Hampden County, Massachusetts: Enrolling Jail Populations in Health Coverage


State and local governments bear a large share of the health care costs for justice-involved individuals, not only as providers of jail-based health care, but also through funding of uncompensated care by safety net providers such as state and county hospitals and community health centers. The ACA’s Medicaid expansion and enhanced federal funding have the potential to address health care needs and coverage of jail populations before and after incarceration while also providing significant cost savings for state and local governments. Therefore, state and local government officials are beginning to consider new strategies to increase jail populations’ enrollment in health coverage.

Hampden County (population 467,319) has a long track record of successfully enrolling inmates in health coverage at its correctional center in Ludlow. Administered by the Hampden County Sheriff’s Department, the Hampden County Correctional Center (HCCC) serves the Springfield-Holyoke metropolitan area, supervising approximately 1,500 offenders including pre-trial detainees and people sentenced for two and a half years or less at minimum to medium security.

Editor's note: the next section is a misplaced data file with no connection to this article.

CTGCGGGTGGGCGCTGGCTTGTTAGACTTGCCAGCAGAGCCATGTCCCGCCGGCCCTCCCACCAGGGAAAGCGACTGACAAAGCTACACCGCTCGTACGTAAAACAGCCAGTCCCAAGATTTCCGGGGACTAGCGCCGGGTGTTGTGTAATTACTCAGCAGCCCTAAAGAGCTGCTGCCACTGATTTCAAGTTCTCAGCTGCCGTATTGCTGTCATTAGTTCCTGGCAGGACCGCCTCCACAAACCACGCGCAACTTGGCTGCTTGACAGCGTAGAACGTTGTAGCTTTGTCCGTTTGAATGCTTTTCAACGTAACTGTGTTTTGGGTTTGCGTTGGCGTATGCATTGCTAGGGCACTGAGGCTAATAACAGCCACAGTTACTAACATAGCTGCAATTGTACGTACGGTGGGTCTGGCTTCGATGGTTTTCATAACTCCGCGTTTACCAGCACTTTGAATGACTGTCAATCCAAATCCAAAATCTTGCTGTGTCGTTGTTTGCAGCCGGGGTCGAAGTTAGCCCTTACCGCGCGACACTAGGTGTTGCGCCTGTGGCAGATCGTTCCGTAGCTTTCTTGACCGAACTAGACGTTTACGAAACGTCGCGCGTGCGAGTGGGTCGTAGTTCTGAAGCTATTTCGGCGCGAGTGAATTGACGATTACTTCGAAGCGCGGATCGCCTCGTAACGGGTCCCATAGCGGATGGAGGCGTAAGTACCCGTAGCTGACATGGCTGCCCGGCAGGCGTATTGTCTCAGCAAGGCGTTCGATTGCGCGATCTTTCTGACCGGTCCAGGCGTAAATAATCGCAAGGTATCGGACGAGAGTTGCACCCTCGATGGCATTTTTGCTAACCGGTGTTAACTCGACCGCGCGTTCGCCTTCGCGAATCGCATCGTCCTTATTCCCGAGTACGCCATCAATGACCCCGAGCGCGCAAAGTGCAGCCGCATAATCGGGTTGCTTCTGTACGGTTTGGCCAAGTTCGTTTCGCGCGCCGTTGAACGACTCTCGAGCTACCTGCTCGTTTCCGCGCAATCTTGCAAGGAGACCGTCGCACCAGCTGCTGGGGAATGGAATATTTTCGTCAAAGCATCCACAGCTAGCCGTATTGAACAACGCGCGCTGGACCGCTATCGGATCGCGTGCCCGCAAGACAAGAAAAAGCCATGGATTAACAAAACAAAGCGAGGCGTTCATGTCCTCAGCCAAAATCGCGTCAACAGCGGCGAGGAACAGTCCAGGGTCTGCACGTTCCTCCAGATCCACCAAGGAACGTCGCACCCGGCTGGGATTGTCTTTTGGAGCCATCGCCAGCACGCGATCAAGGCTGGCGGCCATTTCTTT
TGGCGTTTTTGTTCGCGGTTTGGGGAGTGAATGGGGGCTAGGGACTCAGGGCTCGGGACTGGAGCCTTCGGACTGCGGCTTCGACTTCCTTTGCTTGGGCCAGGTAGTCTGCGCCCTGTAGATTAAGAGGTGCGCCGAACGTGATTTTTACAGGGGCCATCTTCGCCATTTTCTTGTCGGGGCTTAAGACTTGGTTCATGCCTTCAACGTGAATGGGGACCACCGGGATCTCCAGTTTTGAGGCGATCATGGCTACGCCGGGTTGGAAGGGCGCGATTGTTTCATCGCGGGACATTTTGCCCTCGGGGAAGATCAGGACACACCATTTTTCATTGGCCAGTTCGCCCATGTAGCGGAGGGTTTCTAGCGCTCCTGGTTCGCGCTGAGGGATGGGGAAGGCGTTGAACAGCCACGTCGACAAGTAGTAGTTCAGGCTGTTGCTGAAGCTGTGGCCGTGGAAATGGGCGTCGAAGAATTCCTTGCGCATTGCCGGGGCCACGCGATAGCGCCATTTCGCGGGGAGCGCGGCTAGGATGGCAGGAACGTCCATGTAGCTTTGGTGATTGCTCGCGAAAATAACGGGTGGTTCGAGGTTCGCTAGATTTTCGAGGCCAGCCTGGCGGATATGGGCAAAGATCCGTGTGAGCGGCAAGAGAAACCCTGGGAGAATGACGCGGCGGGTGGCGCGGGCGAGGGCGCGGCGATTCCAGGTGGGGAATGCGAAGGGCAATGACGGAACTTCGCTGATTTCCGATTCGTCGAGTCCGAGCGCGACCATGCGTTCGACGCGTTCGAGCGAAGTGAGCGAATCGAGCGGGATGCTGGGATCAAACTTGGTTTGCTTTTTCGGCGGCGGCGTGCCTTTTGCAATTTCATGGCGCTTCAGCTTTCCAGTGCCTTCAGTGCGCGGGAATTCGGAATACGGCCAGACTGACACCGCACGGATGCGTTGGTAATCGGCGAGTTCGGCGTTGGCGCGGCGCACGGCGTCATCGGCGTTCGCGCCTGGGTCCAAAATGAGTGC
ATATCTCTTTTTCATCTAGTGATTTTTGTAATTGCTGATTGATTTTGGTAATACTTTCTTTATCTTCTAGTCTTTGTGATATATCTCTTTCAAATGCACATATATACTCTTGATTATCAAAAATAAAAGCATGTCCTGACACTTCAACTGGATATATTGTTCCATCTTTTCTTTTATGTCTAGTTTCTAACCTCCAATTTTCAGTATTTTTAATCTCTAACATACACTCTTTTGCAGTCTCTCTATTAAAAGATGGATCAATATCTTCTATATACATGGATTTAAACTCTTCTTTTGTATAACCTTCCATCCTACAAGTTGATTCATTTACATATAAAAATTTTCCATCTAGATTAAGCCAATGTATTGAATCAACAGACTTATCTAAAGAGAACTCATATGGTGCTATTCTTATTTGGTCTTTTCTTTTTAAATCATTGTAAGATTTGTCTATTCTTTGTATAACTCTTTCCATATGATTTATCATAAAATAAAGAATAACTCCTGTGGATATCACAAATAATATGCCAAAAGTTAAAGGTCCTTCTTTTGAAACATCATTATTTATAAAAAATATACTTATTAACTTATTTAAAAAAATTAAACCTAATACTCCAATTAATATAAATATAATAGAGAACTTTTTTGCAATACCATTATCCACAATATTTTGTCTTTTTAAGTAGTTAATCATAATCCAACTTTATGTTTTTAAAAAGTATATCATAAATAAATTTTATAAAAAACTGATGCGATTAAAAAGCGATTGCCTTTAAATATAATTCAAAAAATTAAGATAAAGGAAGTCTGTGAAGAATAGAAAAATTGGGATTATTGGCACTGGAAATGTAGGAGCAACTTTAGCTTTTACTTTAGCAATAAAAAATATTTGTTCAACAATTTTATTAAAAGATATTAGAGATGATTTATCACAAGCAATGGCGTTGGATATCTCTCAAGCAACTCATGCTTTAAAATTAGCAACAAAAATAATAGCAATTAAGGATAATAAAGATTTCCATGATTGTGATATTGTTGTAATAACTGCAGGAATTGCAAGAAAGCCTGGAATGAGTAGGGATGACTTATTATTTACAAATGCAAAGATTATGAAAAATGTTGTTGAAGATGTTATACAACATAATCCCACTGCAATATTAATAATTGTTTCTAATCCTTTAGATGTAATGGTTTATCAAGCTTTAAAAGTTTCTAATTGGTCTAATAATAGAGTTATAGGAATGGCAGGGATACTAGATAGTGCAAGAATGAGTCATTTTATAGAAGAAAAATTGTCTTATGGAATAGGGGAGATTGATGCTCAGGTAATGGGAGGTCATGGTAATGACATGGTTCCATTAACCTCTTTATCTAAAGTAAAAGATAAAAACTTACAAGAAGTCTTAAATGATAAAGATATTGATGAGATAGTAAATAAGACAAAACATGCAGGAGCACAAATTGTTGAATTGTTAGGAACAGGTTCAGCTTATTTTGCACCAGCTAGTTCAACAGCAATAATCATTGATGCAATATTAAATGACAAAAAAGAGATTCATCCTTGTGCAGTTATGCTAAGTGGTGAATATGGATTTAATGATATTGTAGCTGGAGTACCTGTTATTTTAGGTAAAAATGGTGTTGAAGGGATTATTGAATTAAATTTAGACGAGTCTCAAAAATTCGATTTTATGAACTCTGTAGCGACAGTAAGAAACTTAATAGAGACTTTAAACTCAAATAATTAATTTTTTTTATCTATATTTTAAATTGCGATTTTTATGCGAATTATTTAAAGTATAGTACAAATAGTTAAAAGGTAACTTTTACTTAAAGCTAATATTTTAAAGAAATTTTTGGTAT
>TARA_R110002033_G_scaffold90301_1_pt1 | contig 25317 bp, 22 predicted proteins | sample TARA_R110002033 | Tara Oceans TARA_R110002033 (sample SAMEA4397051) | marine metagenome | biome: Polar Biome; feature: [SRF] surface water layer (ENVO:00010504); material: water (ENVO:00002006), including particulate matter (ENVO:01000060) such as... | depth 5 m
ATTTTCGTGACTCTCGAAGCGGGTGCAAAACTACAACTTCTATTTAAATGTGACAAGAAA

Since 1992, the county has taken a proactive approach to help jail inmates and former inmates access comprehensive medical care, behavioral health and social services, and the financial support they need to improve their life circumstances and ultimately become productive members of their communities. Facilitating timely enrollment in Medicaid is an important component of this strategy.

The following sections summarize the key elements of Hampden County’s approach to supporting inmate access to health coverage and health services.

Commitment to Address Inmates’ Complex Needs

Like most justice-involved populations, HCCC inmates have complex behavioral health and social service needs:

  • Forty to 50 percent of men and 60-70 percent of women entering HCCC have serious mental illnesses including major depression, schizophrenia, and mood disorders. Personality disorders for which there are no effective medications and for which the state does not provide treatment in community-based health facilities account for an estimated 20 percent of serious mental illnesses among inmates.
  • Nearly all HCCC inmates (85–90 percent) have substance abuse problems.
  • Virtually all inmates (85–90 percent) are uninsured.

HCCC spent approximately $7 million on inmates’ medical care in FY 2013 and has a strong commitment to address the full range of inmates’ needs to improve their lives. HCCC officials believe it is their job to send incarcerated people back into the community in better shape than when they first entered the correction system.

Support from the Top